Childhood victims of bullying more likely to experience depression, anxiety as teenagers: study
While Pink Shirt Day raises awareness, interventions at school can stop the cycle.
By GILLIAN RUTHERFORD
Bullied children are nearly 40 per cent more likely to be diagnosed with mental health issues as teenagers than those who were not involved with bullying, according to research from the University of Alberta and Dalhousie University.
“Victims of bullying are more likely to run into all kinds of problems, in terms of low self-esteem, poor school performance and mental health issues later in life.”
The researchers surveyed nearly 5,000 Grade 5 students in Nova Scotia schools through the Children’s Lifestyle and School-performance Study (CLASS). While 66 per cent said they had not been involved in bullying, 24 per cent reported that they had been bullied, 4.5 per cent reported they had bullied other children, and 4.5 per cent said they had been both a victim and a bully.
The students’ survey results were linked directly to their medical health records and they were followed for seven years. Those who had reported being a victim of bullying in Grade 5 were 38 per cent more likely to be diagnosed by a doctor with an internalizing mental health disorder such as anxiety or depression during the followup years. Female victims were more likely than male victims to receive mental health services.
The data were adjusted to take into account other variables such as mental health symptoms prior to the survey, and socio-economic, marital and educational status of the children’s parents.
“It’s all taken out of the equation, so that 38 per cent is fully attributable to the fact that they had been bullied,” Veugelers said.
Awareness, open communication keys to change
Veugelers noted that Anti-Bullying Day, known as Pink Shirt Day and held on the final Wednesday of February in Canada, helps raise awareness of bullying and measures that can be taken to stop it.
“Sadly, the attention that is given to this issue is mostly driven by dramatic events that hit the media, like self-harm and suicide,” Veugelers said. “With that media attention one only sees the tip of the iceberg. This study gives you a broader picture of what is actually going on.”
Veugelers started A Project Promoting healthy Living for Everyone in Schools (APPLE Schools) in 2007 to test whether interventions in schools could change children’s lifelong health behaviour.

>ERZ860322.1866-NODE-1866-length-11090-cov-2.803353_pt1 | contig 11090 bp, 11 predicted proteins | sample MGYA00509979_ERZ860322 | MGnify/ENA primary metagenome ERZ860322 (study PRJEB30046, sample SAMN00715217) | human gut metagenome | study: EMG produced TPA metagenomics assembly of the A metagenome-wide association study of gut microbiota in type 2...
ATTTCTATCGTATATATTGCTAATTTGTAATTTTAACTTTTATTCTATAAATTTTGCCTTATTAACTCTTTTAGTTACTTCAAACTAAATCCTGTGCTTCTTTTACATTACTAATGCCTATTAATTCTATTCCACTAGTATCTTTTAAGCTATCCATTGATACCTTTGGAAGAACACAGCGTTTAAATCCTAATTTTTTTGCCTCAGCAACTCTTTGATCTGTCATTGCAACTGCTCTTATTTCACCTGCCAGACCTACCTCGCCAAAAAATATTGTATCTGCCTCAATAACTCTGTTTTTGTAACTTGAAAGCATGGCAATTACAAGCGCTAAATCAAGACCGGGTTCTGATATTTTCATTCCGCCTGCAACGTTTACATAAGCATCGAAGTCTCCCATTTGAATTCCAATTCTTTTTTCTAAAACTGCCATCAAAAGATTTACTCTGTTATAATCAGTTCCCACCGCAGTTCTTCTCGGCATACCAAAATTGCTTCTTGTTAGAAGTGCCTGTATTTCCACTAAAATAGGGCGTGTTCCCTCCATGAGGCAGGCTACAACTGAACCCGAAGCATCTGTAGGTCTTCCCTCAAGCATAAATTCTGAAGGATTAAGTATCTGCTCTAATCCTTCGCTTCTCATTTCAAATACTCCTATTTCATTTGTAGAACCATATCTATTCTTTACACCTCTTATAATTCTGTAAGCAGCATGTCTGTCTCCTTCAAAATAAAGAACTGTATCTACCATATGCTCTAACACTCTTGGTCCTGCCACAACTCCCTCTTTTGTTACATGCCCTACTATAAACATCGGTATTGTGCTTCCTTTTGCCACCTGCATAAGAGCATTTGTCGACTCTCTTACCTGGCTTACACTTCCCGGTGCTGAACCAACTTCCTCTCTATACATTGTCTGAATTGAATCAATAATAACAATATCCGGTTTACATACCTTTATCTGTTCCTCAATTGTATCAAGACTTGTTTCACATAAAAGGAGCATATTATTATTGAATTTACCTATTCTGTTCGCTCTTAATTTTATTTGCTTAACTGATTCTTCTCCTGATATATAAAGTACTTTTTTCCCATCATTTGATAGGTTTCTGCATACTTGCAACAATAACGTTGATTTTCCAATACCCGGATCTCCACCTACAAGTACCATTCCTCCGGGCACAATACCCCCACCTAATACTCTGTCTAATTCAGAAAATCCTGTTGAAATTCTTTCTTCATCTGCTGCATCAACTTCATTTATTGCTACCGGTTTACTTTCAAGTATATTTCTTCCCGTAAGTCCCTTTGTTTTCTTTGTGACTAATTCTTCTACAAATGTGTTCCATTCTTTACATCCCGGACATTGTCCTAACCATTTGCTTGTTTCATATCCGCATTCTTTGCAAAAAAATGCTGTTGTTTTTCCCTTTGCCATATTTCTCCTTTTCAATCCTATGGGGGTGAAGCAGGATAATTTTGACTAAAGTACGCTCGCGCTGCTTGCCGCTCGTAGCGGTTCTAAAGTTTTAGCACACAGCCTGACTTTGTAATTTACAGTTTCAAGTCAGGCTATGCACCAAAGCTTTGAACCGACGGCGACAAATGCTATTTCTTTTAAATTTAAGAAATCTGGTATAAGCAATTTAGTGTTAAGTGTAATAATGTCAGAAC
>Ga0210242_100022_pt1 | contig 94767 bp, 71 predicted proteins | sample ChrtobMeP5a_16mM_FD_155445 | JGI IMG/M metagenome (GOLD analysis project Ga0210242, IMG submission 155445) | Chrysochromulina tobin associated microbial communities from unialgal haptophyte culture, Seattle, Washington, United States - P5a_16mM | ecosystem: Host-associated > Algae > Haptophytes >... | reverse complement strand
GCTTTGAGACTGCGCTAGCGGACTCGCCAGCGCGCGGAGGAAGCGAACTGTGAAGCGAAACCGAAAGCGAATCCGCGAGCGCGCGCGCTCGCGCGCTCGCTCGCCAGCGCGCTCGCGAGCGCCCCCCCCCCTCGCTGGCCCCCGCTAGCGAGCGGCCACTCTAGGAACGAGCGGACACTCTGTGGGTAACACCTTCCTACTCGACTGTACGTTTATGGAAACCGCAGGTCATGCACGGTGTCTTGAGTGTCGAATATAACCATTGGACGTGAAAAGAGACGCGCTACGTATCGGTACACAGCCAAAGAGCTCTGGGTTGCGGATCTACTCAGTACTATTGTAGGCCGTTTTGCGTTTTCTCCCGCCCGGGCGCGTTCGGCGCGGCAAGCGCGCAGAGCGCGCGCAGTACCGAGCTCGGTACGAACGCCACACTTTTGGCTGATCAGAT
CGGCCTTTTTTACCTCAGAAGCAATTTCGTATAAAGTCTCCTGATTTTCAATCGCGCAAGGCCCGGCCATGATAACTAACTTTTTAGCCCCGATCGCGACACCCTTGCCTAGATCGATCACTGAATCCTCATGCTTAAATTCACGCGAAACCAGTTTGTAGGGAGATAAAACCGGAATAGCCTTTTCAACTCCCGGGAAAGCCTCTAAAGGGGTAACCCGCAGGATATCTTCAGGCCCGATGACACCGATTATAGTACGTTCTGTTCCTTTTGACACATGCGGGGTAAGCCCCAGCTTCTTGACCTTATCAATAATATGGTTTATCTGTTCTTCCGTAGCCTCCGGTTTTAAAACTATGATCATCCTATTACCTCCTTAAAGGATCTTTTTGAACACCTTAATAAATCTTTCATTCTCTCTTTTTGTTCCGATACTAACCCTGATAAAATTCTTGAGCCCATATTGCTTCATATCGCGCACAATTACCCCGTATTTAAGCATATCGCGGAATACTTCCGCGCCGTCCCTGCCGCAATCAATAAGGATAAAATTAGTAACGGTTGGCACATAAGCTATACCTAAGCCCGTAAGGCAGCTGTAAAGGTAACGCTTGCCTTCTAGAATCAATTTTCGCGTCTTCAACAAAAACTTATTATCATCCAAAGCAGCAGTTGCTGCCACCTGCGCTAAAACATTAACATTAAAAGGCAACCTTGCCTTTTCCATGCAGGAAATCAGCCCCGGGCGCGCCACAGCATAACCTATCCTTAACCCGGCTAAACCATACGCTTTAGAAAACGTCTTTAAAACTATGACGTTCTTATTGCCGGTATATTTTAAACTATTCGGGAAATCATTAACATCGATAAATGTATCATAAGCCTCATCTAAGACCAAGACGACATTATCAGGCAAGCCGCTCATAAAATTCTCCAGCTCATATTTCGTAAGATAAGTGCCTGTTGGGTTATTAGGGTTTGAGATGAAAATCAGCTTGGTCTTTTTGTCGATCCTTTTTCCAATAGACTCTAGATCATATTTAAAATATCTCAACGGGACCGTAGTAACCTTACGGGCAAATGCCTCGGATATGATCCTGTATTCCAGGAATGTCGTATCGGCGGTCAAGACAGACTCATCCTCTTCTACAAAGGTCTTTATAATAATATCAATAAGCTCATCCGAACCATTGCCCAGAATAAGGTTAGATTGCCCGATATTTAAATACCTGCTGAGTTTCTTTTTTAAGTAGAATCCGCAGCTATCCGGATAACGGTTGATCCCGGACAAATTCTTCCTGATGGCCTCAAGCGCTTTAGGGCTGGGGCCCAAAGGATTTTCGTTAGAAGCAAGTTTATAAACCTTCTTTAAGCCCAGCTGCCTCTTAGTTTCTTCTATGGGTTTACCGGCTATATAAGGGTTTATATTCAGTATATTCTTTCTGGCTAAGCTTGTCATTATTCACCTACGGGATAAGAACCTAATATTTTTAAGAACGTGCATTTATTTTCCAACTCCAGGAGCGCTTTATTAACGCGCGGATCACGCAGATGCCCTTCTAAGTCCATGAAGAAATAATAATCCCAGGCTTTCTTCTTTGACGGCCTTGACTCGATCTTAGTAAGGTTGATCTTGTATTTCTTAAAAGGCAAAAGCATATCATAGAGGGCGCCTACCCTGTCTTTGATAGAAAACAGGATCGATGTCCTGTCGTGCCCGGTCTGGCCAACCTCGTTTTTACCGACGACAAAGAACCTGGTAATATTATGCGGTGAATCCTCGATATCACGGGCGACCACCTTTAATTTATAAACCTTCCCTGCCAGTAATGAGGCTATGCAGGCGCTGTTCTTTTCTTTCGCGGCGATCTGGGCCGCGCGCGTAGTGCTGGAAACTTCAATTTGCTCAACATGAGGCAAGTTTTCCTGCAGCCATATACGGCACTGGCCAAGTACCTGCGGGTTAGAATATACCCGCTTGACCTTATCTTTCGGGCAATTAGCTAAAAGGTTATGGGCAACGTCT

“We focus on schools because that's where it’s happening—that’s where kids are together and where they are spending the majority of their waking hours,” he said.
“The initial focus was to promote healthy eating and active living, but it wasn’t long before we added mental health,” he said. “And it’s been successful. It is much more effective if you combine interventions.”
Jenn Flynn, executive director of APPLE Schools—now a registered charitable foundation that works with more than 20,000 students in 74 schools across British Columbia, Alberta, the Northwest Territories and Manitoba—said school staff define bullying as the intentional, repeated use of power over another person in a detrimental way.
“We try to educate students, parents, teachers, administrators and other staff on what they can do to create safe places where that type of behaviour is prevented,” Flynn said. “Or if it does happen, it’s identified and people are comfortable bringing it forward so it doesn’t perpetuate.”
She said each APPLE school defines how to make that happen. For example, in some schools teachers carry out a “fish out of water” exercise, tracking which students have no connections to adult staff outside the classroom and making sure someone reaches out to them.
“That’s just one example of a targeted effort,” Flynn said. “They’re not just hoping the connection happens, they’re intentionally creating that welcoming and safe place for kids.”
Other schools teach playground leaders co-operative games and train the kids on how to approach others to join in. Some schools have “buddy benches,” where kids who feel left out or need someone to talk to can sit as a way of asking for help.
“It’s great to have a buddy bench,” said Flynn, “but what's most important is to have people trained to understand when somebody is sitting on a buddy bench, how you can approach them in a responsible and fun way to see what they would like to do.”
“The reality is that schools really do shape our lives for the long term, so the healthy habits that we can learn at an early age really will carry on our whole lives,” she said.
Veugelers noted that approximately 60 to 75 per cent of adult mental health issues have their origins in childhood events such as bullying.
Veugelers will wear a pink shirt given to him by his 16-year-old daughter on this year’s Pink Shirt Day, a movement that started in a Nova Scotia school when a student was bullied for wearing a pink shirt.
“His brave peers said, ‘OK, tomorrow we are all going to wear pink shirts,’” Veugelers said.
“Kids are mobilizing and standing up.”